Coverage with evidence development: The Ontario experience

Leslie Levin*, Ron Goeree, Mark Levine, Murray Krahn, Tony Easty, Adalstein Brown, David Henry

*Corresponding author for this work

Research output: Contribution to journalArticleResearchpeer-review

33 Citations (Scopus)


Background: For non-drug technologies, there is often residual uncertainty following systematic review, mainly due to inadequate evidence of efficacy. The unwillingness to make decisions in the presence of uncertainty may lead to passive diffusion and intuitive decision making with or without public pressure. This may affect health system sustainability. There is increasing interest in post-market evaluation through processes that include coverage with evidence development (CED) to address residual uncertainty regarding effectiveness and cost-effectiveness. Global experience of CED has been slow to develop despite their potential contribution to decision making. Methods: Ontario's field evaluation program to better inform decision making represents a collaboration between physicians, policy decision makers and academic centers. We report results of the first ten CEDs from this program to assess whether they achieved their objective of influencing policy by addressing residual uncertainty following systematic review. Results: Since 2003, nineteen field evaluation studies to resolve residual uncertainty following systematic review have been completed, ten of which met the criteria of CED and are the focus of this report. There was more than one patient subgroup or intervention in three of the CEDs. This provided the basis for evaluating thirteen outcomes. In each case, the CED addressed the uncertainty and led to a decision based on the systematic review and CED result. The CEDs led to adoption of the technology in six instances, modified adoption in three instances and withdrawal in four instances. Conclusions: CED makes an important contribution to translating evidence to decision making. Methodologies are needed to increase the scope and reduce timelines for CEDs, such as the use of linked comprehensive and robust data sets and collaborative studies with other jurisdictions. CED before making long-term funding decisions, especially where there is uncertainty of effectiveness, safety or cost-effectiveness, should be increasingly funded by health systems.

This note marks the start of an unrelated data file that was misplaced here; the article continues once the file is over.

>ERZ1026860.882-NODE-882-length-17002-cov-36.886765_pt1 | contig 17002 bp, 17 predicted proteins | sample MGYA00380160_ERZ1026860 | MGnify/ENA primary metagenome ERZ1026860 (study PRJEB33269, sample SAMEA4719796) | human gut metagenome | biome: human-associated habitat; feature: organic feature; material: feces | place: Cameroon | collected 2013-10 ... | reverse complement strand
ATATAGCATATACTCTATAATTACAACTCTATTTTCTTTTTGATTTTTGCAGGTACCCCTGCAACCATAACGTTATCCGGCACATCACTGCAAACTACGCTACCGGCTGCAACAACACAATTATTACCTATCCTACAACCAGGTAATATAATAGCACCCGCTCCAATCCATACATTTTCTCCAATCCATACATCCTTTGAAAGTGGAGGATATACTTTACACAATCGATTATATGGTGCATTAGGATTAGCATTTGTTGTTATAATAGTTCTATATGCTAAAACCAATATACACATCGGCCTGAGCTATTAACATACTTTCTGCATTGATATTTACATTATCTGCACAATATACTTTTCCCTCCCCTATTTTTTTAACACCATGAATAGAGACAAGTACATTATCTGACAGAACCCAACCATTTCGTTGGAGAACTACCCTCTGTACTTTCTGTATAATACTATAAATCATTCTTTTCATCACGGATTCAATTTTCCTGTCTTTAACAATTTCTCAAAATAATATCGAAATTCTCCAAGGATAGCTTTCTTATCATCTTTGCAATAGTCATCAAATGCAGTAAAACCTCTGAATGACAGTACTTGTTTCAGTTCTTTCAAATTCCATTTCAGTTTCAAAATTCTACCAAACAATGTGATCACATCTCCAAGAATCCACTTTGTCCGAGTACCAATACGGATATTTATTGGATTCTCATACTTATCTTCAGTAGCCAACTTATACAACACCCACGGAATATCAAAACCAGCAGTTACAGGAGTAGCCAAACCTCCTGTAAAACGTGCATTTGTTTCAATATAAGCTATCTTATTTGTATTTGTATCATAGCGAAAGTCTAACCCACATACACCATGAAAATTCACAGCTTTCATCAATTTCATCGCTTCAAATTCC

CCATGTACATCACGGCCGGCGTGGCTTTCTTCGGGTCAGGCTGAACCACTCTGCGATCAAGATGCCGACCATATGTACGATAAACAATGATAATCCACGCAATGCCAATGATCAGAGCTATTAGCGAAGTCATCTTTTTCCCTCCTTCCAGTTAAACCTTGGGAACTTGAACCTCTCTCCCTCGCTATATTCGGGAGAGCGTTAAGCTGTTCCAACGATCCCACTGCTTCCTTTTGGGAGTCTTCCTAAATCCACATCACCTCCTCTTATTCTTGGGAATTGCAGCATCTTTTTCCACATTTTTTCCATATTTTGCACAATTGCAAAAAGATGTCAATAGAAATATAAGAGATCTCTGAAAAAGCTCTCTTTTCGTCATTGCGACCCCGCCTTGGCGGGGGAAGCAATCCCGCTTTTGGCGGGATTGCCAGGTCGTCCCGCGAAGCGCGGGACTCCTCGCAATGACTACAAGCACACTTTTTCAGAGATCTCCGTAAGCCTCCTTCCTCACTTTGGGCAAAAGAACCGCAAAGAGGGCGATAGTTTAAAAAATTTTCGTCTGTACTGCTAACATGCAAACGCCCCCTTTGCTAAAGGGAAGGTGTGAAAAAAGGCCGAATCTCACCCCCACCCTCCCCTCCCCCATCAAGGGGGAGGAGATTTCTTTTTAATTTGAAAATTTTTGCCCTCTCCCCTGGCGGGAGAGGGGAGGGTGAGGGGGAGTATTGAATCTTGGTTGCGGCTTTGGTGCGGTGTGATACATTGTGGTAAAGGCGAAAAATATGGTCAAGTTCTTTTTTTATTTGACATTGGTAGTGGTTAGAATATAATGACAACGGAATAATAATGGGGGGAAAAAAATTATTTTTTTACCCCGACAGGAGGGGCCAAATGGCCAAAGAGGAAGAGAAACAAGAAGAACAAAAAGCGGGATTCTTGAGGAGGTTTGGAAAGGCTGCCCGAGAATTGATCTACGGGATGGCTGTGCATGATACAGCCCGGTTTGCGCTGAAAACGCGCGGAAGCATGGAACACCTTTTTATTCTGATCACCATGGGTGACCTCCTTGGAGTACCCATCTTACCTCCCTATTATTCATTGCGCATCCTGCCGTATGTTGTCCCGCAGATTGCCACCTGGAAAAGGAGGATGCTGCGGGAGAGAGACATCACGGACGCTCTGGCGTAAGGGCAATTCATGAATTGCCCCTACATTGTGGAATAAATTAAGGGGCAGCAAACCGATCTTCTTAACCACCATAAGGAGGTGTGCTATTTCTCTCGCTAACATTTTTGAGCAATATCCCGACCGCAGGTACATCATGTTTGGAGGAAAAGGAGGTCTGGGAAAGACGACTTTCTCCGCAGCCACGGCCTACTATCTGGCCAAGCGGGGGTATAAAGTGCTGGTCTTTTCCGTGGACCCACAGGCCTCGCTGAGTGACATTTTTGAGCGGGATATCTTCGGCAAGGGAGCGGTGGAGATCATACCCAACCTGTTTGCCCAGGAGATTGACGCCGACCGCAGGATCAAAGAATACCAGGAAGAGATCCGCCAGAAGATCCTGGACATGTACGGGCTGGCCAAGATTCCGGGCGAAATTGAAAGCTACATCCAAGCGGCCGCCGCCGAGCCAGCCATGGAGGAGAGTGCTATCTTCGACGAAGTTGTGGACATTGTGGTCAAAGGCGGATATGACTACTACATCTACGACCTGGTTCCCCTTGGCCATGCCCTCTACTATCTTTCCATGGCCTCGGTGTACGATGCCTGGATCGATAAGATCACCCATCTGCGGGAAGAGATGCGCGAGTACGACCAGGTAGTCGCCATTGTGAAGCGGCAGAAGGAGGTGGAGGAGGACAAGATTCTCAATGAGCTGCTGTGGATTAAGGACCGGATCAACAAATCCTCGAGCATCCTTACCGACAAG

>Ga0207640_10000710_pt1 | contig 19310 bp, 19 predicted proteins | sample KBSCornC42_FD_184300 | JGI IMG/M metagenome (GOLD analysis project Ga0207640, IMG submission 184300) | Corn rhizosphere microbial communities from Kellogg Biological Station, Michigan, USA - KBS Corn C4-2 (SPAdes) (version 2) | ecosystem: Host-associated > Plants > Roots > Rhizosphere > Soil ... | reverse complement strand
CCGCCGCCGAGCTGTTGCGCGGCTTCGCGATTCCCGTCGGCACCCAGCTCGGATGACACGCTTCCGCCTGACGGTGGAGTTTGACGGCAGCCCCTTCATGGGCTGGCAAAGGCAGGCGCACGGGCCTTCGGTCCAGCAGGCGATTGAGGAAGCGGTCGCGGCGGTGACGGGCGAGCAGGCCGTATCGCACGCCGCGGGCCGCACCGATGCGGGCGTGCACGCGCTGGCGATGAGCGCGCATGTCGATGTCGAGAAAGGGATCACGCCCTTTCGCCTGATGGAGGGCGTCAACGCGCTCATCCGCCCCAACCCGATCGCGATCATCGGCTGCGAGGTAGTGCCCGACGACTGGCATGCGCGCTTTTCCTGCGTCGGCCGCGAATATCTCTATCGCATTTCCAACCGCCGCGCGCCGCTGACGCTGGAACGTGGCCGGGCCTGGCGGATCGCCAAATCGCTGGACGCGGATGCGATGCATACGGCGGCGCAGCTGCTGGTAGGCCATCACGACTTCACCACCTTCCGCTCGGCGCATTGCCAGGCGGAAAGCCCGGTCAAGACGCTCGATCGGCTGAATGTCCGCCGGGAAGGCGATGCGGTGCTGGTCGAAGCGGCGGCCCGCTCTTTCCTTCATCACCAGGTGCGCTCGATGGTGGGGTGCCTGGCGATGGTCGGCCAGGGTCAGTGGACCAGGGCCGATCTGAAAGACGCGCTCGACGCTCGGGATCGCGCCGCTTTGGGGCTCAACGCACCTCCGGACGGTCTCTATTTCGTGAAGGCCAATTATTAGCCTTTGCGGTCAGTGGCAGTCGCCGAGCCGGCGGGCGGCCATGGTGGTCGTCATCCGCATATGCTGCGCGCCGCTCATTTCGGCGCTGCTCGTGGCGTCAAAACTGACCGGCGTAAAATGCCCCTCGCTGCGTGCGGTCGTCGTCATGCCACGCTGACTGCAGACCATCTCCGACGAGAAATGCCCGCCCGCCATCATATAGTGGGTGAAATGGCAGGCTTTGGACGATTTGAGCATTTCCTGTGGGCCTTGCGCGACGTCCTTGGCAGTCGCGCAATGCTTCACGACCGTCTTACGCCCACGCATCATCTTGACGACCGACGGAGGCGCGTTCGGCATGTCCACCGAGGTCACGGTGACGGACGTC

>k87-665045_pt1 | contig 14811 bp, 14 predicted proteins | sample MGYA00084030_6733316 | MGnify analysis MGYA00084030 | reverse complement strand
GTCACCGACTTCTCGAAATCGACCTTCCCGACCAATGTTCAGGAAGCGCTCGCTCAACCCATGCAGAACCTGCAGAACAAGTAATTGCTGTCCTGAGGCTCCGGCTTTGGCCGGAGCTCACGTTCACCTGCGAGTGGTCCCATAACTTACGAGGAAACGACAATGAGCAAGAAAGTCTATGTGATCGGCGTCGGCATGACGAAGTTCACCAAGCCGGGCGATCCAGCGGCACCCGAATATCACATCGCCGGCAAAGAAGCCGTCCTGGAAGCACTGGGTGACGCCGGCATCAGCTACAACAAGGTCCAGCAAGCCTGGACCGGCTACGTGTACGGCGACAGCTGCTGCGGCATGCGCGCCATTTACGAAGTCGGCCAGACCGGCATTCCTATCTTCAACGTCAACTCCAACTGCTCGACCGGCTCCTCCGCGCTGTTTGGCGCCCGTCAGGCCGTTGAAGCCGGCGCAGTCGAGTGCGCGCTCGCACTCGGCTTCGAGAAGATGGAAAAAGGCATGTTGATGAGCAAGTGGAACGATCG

Original languageEnglish
Pages (from-to)159-168
Number of pages10
JournalInternational Journal of Technology Assessment in Health Care
Issue number2
Publication statusPublished - Apr 2011
Externally publishedYes


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